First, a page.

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As Anokhi turns 50, The Telegraph traces the journey of the iconic fabric house

Known for their curtain fabrics, they have starred in a lot of Aparna Sen films and many of our homes over the years

Anannya Sarkar | Published 30.04.22, 02:08 AM

@russell_street_anokhi/Instagram

While driving down Russell Street, you cannot miss a quaint blue facade with “Anokhi” written on it in cursive. The iconic house of fabrics has turned many houses into homes over the last 50 years. Known for their curtain fabrics, they have starred in a lot of Aparna Sen films and many of our homes over the years. Started by Amita Basu when she was 42, Anokhi was taken over by daughter Pria Lall after Basu’s untimely demise. And for 35 years, Lall has been running the show. The 67-year-old prides herself in heading the store in a “typical Bengali manner” by closing early and being strict about not opening on weekends. But still, Anokhi, with its crammed interiors and ubiquitous cotton and linen curtains, has always found its way into people’s hearts. As Anokhi turns 50 on May 2, Lall recounts the unique journey for The Telegraph:

How did Anokhi start?

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My mother (Amita Basu) began on her birthday, which was May 2, and it’s been 50 years since then. Unfortunately, she died very young when she was in her early 50s. And so I’ve been running Anokhi for 35 years now. I was almost 18 when I started here first, earning Rs 100 a month. It was a lot of money in those days.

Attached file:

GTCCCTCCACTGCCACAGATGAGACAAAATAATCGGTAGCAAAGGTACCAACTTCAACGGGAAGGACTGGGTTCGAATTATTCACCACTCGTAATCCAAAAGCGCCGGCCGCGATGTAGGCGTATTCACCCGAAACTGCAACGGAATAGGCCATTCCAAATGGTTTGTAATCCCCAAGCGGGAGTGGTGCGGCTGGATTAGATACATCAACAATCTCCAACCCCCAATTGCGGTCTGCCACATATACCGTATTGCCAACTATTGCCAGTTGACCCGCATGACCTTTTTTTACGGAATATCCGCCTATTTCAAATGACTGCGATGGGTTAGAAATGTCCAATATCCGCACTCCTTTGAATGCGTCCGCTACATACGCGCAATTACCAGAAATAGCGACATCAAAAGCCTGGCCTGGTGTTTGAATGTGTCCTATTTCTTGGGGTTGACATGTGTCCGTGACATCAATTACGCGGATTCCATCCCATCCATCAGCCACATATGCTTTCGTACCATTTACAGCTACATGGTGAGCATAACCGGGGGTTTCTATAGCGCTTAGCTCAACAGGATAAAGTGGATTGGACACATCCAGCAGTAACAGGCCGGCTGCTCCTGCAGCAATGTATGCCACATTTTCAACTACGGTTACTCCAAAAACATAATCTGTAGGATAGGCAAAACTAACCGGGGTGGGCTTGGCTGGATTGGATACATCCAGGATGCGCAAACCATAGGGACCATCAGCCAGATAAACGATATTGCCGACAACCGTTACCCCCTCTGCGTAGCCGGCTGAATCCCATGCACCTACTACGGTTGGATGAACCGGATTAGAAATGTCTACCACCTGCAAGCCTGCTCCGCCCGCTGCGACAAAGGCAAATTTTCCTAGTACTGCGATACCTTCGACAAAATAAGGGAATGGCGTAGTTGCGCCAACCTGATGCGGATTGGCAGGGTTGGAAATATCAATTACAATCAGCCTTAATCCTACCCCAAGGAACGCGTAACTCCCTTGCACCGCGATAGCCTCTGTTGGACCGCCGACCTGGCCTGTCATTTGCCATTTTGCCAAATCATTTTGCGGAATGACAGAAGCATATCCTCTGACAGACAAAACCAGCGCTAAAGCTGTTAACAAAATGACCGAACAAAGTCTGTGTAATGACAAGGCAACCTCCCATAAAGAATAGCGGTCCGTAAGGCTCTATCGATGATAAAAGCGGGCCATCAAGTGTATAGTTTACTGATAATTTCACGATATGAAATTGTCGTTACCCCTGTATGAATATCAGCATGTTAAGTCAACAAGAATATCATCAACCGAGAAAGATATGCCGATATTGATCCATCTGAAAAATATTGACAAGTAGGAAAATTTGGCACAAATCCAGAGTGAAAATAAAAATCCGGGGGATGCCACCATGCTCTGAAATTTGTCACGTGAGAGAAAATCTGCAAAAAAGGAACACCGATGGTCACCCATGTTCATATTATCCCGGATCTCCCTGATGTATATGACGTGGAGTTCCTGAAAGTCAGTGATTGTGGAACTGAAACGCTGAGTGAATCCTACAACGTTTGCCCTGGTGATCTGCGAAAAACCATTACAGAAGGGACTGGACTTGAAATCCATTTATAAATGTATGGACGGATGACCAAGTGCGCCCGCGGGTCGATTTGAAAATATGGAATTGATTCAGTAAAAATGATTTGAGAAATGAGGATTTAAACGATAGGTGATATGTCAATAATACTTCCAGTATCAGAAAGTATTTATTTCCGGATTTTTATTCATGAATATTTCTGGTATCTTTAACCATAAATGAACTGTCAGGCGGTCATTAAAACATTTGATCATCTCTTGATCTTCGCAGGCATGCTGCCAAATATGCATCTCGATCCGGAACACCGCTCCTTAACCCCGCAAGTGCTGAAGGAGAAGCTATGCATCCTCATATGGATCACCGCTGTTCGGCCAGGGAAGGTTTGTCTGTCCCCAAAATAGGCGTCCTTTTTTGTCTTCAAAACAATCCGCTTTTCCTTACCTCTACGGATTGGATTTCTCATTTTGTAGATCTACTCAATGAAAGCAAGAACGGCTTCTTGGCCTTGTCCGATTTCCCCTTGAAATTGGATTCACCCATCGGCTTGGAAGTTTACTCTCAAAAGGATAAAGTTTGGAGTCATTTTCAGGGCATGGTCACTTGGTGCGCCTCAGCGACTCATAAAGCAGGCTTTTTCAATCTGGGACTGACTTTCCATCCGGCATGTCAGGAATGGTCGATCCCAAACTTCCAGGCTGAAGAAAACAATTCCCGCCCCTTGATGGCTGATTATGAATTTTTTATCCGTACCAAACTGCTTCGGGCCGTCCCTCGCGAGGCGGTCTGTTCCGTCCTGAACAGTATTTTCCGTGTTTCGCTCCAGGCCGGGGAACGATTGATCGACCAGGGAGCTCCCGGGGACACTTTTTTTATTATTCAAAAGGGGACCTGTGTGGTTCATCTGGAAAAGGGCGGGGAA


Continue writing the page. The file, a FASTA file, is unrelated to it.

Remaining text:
My mother was an interior decorator. And in those days, there were not many shops and she was not getting what she wanted. She had so many projects she was taking on and they were just not up to her level of colours or aesthetics. So she was actually far ahead of her times the way she thought and she ended up doing up The Park Hotel suite for Bobby, where Rishi Kapoor and Dimple Kapadia were going to stay. She did up the Sujata restaurant when the hotel was first opened, and it became like the talk of Kolkata and then slowly, she said I’m not getting what I want. So she decided to open a store and start doing furnishing fabrics.

She did up the Bengal Club and that was received very well. And so that way, she established herself as an interior decorator. In her 40s is when she started becoming an interior decorator and a businesswoman. She chose the name Anokhi because it means unique and it’s her handwriting that we write on the shop front.

Often people come in and say where are your clothes. Why do you have the same name as the clothing store in Jaipur, but we have nothing to do with that store. We are a standalone store and we’ve been here 50 years.

Pria Lall and her mother Amita Basu

Pria Lall and her mother Amita Basu

How did Anokhi capture Kolkata’s heart?

So I learnt on the job with my mom when I first started. None of us are qualified designers and haven’t done any formal training in design or textile pattern or anything like that. It’s just that whatever we like, we develop and we keep moving, you know. And because we do our own printing here in Kolkata, where we have a very nice factory on the way to the airport, we can change colours to suit the client’s requirement. So in a sense, it’s bespoke furnishings. So if you have a blue carpet and you like a particular print that’s in red, in a week’s time, we can change the print to blue and give it to you.